ISTANBUL // As world powers and Iran agreed to launch additional talks about Tehran's nuclear programme, western diplomats and politicians warned that concrete Iranian concessions would be needed to keep the process alive.
"The proof of the pudding is in the eating," one diplomat said late on Saturday after a day of talks in Istanbul between the five nations with veto power in the United Nations Security Council - the United States, Russia, China, France and the United Kingdom - as well as Germany and an Iranian delegation.
"The ball is clearly in the Iranians' court," he said.
Israel's prime minister said yesterday that Iran got a "freebie" at the talks. Benjamin Netanyahu said the arrangement gave Iran five weeks to continue uranium enrichment - a process that can be used both in the production of nuclear energy or nuclear weapons - without any restrictions. He said Iran should be forced to stop this immediately.
Catherine Ashton, the EU foreign policy chief and leader of the six-nation delegation, told reporters after Saturday's meeting the two sides would meet in the Iraqi capital on May 23
Saturday's meeting did not address concrete steps to ease tensions over the nuclear programme, which the West suspects could have military purposes.
Ms Ashton said both sides agreed the non-proliferation treaty, designed to prevent the spread of nuclear weapons, should form the basis for further discussions, but she also acknowledged "Iran's right to the peaceful use of nuclear energy".
She said further talks would be "guided by a step-by-step approach and reciprocity", a reference to the Iranian position that concessions on the nuclear programme should be answered by an easing of western sanctions against Tehran.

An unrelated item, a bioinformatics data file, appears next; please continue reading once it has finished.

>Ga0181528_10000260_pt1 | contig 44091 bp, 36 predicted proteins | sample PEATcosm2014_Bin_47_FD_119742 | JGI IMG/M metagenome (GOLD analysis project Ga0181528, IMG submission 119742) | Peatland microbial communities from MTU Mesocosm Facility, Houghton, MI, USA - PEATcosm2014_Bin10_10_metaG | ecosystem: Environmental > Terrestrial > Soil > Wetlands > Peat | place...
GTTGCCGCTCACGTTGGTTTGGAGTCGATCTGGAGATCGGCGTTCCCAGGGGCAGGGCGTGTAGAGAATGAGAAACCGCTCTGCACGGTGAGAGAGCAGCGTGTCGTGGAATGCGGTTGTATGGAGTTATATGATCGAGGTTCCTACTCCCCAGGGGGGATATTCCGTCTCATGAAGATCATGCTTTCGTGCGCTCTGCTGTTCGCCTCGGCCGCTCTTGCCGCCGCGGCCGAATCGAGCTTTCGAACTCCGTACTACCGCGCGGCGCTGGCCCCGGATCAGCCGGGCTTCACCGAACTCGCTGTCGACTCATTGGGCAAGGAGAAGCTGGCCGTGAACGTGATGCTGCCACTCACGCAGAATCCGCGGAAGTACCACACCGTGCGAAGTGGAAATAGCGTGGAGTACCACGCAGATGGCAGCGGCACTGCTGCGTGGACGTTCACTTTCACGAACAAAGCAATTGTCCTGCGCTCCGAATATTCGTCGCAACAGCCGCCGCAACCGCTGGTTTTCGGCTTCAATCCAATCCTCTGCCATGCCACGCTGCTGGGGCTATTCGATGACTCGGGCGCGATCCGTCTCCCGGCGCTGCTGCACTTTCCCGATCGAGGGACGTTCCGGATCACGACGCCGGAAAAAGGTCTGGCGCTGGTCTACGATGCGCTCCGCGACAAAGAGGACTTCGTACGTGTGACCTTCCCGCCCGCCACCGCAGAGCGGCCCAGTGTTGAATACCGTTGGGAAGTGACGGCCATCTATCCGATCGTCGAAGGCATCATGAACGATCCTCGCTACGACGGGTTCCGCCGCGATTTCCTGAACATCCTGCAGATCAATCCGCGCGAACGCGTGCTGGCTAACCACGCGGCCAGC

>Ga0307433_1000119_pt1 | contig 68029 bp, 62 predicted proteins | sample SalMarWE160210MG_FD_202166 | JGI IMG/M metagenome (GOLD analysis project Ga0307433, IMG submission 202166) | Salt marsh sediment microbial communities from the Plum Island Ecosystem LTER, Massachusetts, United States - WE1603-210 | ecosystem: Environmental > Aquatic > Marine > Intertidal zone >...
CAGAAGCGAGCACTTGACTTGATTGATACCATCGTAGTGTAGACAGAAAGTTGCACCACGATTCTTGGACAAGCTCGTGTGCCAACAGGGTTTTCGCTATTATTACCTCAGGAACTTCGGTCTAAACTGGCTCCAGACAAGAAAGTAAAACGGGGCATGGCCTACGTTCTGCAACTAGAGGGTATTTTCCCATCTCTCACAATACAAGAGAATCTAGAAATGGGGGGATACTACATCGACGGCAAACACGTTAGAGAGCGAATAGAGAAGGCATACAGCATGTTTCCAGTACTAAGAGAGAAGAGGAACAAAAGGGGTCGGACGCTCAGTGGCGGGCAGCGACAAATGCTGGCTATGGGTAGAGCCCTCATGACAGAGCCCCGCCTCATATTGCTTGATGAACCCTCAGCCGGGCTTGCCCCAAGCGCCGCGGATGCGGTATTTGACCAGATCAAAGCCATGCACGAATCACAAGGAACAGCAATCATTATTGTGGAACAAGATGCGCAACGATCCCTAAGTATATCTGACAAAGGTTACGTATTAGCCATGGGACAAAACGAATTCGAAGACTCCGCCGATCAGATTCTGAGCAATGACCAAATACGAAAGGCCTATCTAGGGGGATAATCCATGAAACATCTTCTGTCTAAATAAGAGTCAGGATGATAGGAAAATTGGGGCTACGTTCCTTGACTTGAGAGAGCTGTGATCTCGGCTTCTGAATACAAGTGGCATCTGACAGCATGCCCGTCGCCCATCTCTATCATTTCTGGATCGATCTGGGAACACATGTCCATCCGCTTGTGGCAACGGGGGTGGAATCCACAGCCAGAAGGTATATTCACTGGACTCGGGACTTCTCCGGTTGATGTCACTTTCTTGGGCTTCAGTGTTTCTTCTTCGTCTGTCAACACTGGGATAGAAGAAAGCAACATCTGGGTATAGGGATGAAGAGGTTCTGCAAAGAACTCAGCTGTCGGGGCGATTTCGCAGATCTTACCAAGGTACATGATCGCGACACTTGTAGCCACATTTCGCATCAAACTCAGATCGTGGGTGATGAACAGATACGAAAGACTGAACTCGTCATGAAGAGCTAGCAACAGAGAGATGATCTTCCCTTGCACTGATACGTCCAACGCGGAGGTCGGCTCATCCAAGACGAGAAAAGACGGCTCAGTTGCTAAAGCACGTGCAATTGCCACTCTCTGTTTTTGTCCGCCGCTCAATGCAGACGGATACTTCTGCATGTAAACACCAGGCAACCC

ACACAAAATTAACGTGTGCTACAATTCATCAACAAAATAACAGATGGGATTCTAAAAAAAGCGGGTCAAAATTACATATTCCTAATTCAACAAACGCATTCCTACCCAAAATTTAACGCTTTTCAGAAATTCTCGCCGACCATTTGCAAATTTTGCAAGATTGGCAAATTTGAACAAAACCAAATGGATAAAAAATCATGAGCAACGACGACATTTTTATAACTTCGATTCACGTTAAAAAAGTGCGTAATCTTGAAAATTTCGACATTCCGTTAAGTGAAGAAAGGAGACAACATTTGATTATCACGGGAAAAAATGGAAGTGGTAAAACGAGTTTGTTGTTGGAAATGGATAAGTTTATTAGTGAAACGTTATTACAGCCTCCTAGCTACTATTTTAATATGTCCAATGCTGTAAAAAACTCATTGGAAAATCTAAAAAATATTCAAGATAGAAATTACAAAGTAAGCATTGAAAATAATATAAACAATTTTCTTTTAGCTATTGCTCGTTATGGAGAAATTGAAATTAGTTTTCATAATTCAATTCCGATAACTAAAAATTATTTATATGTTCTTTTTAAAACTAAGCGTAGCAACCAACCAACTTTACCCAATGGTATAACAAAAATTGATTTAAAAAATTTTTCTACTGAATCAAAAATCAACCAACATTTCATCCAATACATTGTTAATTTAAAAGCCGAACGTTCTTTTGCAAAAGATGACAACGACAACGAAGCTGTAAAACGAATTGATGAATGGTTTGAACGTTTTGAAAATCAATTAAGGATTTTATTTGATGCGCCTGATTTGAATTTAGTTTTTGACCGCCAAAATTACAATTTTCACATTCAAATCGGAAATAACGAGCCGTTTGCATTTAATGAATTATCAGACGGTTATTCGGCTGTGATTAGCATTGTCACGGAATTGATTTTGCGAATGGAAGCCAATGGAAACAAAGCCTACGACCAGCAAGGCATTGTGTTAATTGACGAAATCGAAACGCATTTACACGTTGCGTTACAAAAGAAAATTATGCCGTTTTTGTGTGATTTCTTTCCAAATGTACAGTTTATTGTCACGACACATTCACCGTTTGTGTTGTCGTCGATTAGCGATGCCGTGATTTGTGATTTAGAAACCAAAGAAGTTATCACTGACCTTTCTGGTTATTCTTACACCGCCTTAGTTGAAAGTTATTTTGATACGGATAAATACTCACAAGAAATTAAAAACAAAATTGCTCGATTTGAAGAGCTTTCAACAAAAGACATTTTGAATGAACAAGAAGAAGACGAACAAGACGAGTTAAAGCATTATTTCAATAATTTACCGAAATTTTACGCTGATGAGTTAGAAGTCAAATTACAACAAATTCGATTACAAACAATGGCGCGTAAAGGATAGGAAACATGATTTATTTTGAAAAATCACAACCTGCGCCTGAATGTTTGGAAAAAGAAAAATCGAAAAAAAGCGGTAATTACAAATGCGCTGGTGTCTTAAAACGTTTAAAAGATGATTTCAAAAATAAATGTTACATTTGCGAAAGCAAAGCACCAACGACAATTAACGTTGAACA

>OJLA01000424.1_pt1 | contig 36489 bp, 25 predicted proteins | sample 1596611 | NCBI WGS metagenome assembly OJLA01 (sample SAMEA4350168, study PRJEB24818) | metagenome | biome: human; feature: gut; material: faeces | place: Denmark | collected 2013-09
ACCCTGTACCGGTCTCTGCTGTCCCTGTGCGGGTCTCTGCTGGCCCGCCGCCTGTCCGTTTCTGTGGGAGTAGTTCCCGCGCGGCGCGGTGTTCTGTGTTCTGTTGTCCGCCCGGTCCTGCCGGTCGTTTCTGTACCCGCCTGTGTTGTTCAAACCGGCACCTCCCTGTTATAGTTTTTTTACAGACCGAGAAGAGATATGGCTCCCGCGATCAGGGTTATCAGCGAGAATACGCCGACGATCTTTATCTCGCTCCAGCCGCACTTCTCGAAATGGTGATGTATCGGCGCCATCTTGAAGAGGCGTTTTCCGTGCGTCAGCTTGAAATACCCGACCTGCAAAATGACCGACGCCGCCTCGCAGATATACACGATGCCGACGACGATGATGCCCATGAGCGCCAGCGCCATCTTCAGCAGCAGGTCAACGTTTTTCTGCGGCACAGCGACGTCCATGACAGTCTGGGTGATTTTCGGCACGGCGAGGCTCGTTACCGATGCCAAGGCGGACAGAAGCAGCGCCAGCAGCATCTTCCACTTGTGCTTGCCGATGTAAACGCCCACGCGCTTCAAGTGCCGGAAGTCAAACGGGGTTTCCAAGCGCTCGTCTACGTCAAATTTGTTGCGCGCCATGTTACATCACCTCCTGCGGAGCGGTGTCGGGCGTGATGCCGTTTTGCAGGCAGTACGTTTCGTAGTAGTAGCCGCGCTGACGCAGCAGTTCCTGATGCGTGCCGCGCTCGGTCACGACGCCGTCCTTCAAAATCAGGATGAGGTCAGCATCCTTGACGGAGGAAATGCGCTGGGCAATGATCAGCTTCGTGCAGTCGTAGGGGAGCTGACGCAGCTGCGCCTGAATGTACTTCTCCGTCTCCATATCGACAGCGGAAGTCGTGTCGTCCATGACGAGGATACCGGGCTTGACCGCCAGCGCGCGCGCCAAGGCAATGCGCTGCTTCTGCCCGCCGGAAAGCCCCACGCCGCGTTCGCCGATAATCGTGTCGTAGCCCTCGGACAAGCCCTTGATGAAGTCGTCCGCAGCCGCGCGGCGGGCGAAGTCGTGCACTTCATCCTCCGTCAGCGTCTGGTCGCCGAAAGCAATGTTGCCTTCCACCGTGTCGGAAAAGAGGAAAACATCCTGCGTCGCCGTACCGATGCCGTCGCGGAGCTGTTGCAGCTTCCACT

"We expect that subsequent meetings will lead to concrete steps towards a comprehensive negotiated solution, which restores international confidence in the exclusively peaceful nature of the Iranian programme," she said.
The White House applauded the "positive attitude" of both sides in the Istanbul talks, but repeated its demand for Tehran to take "concrete steps".
The British foreign secretary, William Hague, said further talks should strengthen confidence that "Iran will implement its international obligations and does not intend to build a nuclear weapon".
The French foreign minister, Alain Juppe, also urged Iran "to make urgent and concrete gestures to establish confidence".
Officials from both sides are to meet before the conference in the Iraqi capital to look for possible compromises. Western diplomats said consultations between the countries negotiating with Iran would be necessary as well.
Saeed Jalili, the Iranian top negotiator, called the meeting in Istanbul "successful". But he hinted at unsolved problems.
Standing under a banner put up by Iranian officials that read "Nuclear energy for all - nuclear weapons for none", he said in Istanbul late on Saturday that a "strategy of threat doesn't work", in an apparent reference to Israel's threat to attack Iran's nuclear facilities.
Mr Jalili said a religious ruling issued by Iran's supreme leader, Ayatollah Ali Khamenei, stating that weapons of mass destruction violate Islamic law was received positively by western negotiators.
But western diplomats said the ayatollah's statement stood in contrast to Iranian actions in the nuclear programme. The US and European countries are especially concerned about Iran's programme of uranium enrichment and a lack of transparency in its dealings with inspectors of the International Atomic Energy Agency.
The Istanbul meeting was the first attempt to solve the row surrounding the Iranian nuclear programme since a previous round of talks, also in Istanbul, ended without agreement in January last year.